IISc Bangalore’s Department of Electronic Systems Engineering, with its pioneering and ongoing research and training in VLSI chip design, is best positioned to offer a PG-level advanced certification program in VLSI chip designing. The program is ideal for VLSI industry professionals who want to leverage expertise of modern tools and technologies.
ATMP: Even though engineers from India are well placed globally with their proven skills and expertise, those available in the country are available at a very affordable cost. The MNCs know this and that’s why ATMP (assembly, testing, marking and packaging) is the very basic level that holds a bright future both for organizations — at a local and an MNC level — and engineers in India.
An ATMP facility requires very little investment, but such a unit is very important in the chip-manufacturing process. Once a chip is printed, it needs to be assembled, tested, marked and packaged before it can be shipped to manufacturers.
Here, engineers — with majors in electrical, electronics and material science and skilled in OSAT (outsourced semiconductor assembly and testing), photolithography, VLSI packaging, design, and testing — are required to understand process technologies, test and verify processes to improve IC packaging and testing. The process involves evaluation and verification of wafer packaging materials and running quality control of materials and components if new products are introduced.
Foundry: A foundry is a semiconductor manufacturing plant. Also called fabs, these foundries require a variety of skilled people, ranging from diploma holders to students qualified with science degrees as well.
Those with engineering degrees are mainly needed for conducting and managing the manufacturing wafers/chips. This includes improving process flow, evaluating and managing risks and issues, conducting detection and monitoring analysis, and implementing new processes.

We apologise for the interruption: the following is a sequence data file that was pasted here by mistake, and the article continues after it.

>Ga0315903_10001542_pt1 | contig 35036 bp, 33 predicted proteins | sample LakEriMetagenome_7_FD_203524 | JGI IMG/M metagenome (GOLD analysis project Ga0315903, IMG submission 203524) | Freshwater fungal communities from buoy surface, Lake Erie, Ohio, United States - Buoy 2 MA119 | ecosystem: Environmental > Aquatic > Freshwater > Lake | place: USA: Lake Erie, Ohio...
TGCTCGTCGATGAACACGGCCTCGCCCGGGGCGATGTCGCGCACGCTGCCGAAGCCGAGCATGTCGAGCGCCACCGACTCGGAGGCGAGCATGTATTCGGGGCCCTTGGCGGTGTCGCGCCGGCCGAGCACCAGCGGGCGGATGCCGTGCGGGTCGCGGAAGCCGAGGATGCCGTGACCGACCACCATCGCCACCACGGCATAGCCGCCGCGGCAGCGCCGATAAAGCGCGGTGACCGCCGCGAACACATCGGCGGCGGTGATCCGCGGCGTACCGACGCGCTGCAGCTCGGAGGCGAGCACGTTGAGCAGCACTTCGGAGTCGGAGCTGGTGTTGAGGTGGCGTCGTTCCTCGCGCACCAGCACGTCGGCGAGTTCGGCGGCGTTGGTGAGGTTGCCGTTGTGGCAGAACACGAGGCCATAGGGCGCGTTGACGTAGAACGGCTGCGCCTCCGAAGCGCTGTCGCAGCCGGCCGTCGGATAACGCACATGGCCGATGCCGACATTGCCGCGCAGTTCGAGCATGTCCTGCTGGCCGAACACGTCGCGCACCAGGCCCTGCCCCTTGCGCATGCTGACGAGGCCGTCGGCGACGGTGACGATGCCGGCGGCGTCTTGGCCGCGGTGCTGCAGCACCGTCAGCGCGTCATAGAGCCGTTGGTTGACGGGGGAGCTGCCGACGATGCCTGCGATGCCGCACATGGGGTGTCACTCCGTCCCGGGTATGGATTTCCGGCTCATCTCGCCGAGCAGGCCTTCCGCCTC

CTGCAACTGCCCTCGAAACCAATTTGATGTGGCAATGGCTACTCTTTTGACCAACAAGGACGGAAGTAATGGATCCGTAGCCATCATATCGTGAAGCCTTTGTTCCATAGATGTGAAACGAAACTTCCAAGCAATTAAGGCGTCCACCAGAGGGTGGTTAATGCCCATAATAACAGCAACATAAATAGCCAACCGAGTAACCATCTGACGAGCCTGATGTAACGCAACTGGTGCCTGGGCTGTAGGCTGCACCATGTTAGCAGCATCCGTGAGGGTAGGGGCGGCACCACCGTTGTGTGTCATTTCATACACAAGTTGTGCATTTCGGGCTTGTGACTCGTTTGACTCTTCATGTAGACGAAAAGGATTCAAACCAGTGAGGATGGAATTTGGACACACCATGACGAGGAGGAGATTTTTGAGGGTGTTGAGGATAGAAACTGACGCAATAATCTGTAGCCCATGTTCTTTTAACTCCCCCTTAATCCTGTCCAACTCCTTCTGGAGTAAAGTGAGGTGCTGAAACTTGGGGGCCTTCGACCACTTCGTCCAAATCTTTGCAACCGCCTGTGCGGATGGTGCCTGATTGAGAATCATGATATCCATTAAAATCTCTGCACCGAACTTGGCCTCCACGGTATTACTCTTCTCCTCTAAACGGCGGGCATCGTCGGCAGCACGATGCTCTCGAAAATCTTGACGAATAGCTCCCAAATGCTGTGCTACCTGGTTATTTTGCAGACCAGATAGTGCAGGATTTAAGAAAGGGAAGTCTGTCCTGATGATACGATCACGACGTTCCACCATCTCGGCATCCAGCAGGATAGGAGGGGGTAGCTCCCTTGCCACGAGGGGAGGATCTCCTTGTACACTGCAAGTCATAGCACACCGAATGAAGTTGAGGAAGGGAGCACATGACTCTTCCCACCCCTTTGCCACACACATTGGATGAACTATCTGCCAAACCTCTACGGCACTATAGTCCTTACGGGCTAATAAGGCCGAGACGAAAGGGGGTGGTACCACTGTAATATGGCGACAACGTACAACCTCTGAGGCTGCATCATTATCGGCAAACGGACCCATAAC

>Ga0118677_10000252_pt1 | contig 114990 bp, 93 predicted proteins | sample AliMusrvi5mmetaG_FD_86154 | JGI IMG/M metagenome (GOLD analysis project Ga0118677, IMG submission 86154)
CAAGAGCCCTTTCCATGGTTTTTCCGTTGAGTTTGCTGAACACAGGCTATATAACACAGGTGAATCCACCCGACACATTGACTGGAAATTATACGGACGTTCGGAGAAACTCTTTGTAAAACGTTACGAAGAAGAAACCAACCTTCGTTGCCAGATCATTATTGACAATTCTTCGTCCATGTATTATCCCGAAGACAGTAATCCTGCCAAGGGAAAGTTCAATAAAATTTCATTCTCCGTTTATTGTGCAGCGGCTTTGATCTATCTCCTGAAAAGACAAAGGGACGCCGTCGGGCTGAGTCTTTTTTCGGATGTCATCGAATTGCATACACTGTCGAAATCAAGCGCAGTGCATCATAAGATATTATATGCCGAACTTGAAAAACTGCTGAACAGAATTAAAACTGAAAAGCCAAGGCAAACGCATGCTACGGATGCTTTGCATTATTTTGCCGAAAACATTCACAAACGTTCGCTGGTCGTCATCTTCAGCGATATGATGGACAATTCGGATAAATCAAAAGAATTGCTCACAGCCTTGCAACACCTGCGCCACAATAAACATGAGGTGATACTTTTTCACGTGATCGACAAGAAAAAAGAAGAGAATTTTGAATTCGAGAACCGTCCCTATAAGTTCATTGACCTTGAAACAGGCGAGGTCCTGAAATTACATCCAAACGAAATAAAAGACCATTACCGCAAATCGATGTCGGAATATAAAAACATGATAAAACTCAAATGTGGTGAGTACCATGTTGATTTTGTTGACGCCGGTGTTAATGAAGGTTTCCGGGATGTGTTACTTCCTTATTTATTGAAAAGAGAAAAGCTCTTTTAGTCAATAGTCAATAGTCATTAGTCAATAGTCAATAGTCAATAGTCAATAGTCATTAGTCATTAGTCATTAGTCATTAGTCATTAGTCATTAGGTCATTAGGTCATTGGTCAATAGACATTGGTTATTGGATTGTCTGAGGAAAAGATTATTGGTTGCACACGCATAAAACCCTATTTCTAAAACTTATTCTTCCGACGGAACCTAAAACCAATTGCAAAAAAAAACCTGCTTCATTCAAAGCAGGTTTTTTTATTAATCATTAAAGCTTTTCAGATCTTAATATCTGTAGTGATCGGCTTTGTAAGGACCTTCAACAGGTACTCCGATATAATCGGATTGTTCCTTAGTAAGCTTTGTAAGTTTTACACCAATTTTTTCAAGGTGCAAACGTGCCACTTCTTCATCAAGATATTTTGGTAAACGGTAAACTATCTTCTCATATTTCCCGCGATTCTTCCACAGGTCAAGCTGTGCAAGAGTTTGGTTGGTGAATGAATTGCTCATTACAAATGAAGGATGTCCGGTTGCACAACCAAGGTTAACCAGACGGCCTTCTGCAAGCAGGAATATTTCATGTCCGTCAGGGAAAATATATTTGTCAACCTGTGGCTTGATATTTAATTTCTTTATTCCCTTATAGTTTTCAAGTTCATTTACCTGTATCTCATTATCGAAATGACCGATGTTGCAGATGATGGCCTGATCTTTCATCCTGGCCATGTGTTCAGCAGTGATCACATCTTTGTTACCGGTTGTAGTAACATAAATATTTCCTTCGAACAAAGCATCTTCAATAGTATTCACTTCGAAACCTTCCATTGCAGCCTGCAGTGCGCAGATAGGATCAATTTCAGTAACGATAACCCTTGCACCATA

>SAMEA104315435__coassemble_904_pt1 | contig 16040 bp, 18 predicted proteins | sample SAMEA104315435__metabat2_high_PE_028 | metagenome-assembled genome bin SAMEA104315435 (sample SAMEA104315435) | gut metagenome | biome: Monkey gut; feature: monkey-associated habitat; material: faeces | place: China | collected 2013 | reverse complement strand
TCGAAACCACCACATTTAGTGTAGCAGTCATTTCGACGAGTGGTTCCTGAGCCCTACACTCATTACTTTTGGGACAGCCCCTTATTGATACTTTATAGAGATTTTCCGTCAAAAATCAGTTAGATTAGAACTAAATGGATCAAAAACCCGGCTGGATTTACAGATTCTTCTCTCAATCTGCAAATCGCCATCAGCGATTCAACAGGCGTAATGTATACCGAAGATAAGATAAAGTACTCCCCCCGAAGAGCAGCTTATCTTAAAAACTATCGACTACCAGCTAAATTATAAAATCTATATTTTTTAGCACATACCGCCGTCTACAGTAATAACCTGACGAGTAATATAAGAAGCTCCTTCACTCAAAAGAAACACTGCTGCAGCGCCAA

To become a key player in the global semiconductor supply chain, India approved a $10 billion incentive scheme in December 2021 to attract investments for semiconductor manufacturing and display production.
With the Indian chip market predicted to reach $63 billion by 2026, learn more on how India is advancing toward this goal here: A. Can India chip in to pull the world out of the semiconductor crisis? and B. India-US semiconductor deal may unlock new trade and investment opportunities.
HCLTech in the semiconductor space
In March, HCLTech joined the Intel Foundry Services (IFS) Accelerator Design Services Alliance to build advanced solutions for the global chip manufacturing ecosystem.
“As a member of the IFS Accelerator Design Services Alliance, we look forward to collaborating with IFS to bring added advantages to chip manufacturing. This collaboration brings together the in-depth domain expertise of HCLTech and IFS’ advanced process technologies to ensure delivery of high-performance chips,” said Vijay Guntur, President and Head of Engineering and R&D Services, HCLTech.